[GSWF] In the past 25 years, the weight of European equities has dropped from 52% to 30% to the benefit of American stocks. Is the regional split of your portfolio mirroring that of FTSE Global All Cap?

[NBIM] It does not have to mirror the benchmark, but it follows it closely. We keep the benchmark in sight but avoid mechanical replication of indices because of the high trading costs it would imply. In addition, the in-depth knowledge of industries and companies underpinning security selection will steer us, at the margin from one region to the other over time, depending on the relative attractiveness of the investment opportunities.

[GSWF] Similarly, we have seen Tech / Telecom and Healthcare grow on percentage basis in the past few years. Which industries do you believe present the best prospects in the current environment?

[NBIM] Technology and Healthcare have indeed been the most significant investment sectors this year because of the mainstreaming of artificial intelligence and the emergence of anti-obesity drugs. We state in our Strategy 25 that we will take sector risk when risk-reward is particularly attractive and use our specialist knowledge that identify trends that make us expect higher long-term returns in some sectors. This may feel contrarian at times, and we want Portfolio Managers to feel safe when taking risk, so we have brought in two external specialists in sports psychology and team performance to support the organization.

[GSWF] NBIM maintains a dynamic list of exclusions based on non-ethical behaviors. Is the fund trying to increase its engagement with investee companies? How is ESG integrated in Listed Equities?

[NBIM] Decisions on exclusions are taken by the Executive Board of Norges Bank after recommendations from the Council on Ethics, an independent body. Then we have the active risk-based divestments that we may decide to make if the companies’ activities are exposing us to unacceptable risks, but we usually engage with those entities before we divest in them. In terms of ESG integration, our lean team allows us to increase engagement and governance.  In addition, ESG considerations are fully integrated into our investment decisions. Our Portfolio Managers collaborate very closely with our Investment Stewardship teams. We are strong believers in engaging to change, and for that we need to stay invested, especially in major companies that pose material risks. An example of our work in ESG is climate risk, which is aligned with financial risk. We monitor progress and use voting actively to make our voices heard.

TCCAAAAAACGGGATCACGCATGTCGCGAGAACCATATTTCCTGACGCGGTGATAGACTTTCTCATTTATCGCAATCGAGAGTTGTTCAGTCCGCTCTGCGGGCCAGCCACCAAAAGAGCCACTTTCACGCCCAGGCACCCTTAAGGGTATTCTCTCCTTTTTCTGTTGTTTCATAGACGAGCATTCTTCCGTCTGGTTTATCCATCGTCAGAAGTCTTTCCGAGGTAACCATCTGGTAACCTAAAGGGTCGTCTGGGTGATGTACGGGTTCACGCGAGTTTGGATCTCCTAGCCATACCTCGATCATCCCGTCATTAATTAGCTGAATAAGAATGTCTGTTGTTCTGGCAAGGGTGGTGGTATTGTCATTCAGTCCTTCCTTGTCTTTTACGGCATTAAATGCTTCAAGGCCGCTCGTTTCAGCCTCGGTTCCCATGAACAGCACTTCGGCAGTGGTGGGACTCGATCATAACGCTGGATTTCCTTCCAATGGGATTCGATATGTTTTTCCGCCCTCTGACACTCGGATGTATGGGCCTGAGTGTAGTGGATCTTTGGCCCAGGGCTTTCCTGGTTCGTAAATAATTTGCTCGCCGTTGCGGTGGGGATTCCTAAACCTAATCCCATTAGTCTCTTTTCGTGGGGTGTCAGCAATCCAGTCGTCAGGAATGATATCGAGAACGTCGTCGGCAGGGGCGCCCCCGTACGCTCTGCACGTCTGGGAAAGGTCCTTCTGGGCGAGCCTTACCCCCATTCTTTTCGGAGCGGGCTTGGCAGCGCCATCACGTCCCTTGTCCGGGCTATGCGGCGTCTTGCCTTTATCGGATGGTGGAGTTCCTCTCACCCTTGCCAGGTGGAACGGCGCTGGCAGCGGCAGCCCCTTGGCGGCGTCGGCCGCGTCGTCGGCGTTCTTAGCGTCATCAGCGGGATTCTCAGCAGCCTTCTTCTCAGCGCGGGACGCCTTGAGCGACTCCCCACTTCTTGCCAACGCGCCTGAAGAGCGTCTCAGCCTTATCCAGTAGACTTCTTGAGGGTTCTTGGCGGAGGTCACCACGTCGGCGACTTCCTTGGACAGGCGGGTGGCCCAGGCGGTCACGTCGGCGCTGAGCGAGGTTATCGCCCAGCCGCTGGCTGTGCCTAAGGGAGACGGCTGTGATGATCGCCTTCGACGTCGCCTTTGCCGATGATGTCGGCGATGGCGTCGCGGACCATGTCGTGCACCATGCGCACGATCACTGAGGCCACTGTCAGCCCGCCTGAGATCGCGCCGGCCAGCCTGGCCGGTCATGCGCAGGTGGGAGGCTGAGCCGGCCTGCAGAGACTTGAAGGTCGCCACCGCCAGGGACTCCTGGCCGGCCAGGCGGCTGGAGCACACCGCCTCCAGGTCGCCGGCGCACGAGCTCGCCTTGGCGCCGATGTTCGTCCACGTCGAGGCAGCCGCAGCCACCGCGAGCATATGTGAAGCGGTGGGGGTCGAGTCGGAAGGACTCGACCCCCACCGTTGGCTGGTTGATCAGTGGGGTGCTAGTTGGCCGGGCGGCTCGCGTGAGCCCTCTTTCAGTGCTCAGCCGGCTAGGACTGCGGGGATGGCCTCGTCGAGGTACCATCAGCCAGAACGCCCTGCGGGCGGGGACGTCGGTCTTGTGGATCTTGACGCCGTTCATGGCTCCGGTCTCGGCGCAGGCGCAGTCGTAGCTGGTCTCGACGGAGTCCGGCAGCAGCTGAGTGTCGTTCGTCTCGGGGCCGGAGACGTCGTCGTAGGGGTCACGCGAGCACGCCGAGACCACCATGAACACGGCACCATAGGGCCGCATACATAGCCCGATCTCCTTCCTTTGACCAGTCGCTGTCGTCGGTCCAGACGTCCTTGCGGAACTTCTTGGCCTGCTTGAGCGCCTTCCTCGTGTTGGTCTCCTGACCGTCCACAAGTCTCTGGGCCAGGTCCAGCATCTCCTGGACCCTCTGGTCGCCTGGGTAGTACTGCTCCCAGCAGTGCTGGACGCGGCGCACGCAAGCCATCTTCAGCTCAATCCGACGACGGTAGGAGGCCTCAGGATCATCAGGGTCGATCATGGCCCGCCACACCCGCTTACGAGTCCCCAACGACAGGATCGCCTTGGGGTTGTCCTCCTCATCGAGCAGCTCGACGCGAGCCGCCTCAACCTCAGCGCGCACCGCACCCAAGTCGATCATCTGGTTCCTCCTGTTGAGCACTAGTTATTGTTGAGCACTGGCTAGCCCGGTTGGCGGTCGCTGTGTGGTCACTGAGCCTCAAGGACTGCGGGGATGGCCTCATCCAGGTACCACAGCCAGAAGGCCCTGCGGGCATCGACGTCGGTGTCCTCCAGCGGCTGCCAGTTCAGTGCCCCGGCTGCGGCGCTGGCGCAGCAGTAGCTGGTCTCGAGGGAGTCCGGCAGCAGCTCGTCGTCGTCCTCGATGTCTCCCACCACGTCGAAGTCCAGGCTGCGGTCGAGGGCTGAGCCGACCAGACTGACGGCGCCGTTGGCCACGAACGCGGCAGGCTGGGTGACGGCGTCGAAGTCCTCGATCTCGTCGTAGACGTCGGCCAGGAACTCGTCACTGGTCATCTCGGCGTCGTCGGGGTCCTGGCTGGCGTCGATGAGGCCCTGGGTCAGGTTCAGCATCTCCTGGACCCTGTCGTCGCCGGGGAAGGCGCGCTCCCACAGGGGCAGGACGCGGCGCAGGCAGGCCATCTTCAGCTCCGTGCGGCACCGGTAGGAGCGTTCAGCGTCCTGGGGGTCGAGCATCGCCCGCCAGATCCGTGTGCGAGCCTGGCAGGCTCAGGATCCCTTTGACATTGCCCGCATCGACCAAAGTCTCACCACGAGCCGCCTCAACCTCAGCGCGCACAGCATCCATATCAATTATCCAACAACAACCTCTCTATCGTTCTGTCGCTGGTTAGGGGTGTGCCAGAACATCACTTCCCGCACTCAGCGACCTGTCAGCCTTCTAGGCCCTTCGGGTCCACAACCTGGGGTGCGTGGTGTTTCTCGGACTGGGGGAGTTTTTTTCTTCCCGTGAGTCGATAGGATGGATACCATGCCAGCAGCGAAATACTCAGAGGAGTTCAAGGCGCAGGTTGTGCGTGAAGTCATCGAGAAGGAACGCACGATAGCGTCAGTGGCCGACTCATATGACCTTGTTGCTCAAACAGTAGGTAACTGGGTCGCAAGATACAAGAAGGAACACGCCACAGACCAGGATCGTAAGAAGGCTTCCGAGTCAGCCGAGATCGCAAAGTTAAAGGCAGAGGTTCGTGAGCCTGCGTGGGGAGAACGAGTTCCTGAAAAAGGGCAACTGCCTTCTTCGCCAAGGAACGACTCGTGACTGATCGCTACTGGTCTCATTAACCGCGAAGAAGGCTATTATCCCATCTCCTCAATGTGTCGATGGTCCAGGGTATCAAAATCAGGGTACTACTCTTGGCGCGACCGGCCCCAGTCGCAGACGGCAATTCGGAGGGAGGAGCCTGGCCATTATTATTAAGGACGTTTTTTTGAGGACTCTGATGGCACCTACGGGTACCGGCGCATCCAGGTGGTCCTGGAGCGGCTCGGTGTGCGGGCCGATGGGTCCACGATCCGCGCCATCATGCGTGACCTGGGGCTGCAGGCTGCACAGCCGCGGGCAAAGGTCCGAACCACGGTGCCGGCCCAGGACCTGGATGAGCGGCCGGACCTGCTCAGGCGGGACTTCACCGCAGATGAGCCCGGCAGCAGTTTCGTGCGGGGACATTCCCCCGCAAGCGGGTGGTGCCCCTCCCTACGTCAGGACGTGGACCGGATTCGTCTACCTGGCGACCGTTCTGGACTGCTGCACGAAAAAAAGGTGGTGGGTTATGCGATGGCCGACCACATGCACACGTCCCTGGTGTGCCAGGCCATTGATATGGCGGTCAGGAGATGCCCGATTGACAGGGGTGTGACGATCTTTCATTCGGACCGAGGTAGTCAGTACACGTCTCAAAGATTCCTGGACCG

[GSWF] The employees working away from the Oslo headquarters represent almost 50% of the total now. Do overseas offices make economic sense, and where do you see NBIM opening a new post?

[NBIM] We do believe overseas offices make economic and business sense because we are a global and very large asset owner investing in all markets, across time zones. In that context, we are very comfortable with our exposure to international markets through our offices in New York, London and Singapore, and our real estate offices in Paris and Tokyo. There are no plans to open any additional office at the moment.

[GSWF] You both represent a rare case of non-Norwegians among NBIM’s Leader Group. What do you think has contributed to your rise in a foreign SWF, and what advice would you give to young professionals reading this piece and starting their careers in investment management?

[NBIM-PFR] We take pride in being part of an organization that promotes diversity in thinking and different perspectives to make better investment decisions. We are very global with over 600 people of 35 different nationalities, so it is just natural that the leader group has global representation, too. In terms of our journey, I have been at NBIM for 12 years and Daniel has been here 17 years, and we are able to work well together because we share the same principles and approach, and we enjoy managing investments but also people.

[NBIM-DB] From my perspective, we have been so long at NBIM because we do believe it is the best place to be in asset management. If you are passionate about fundamental bottom-up investment, there is no better organization to be at. Our advice to young people: try and find something you are passionate about, and go the extra mile and work hard at it. I also believe it is important to be somehow humble and patient, so do not expect to run an organization tomorrow!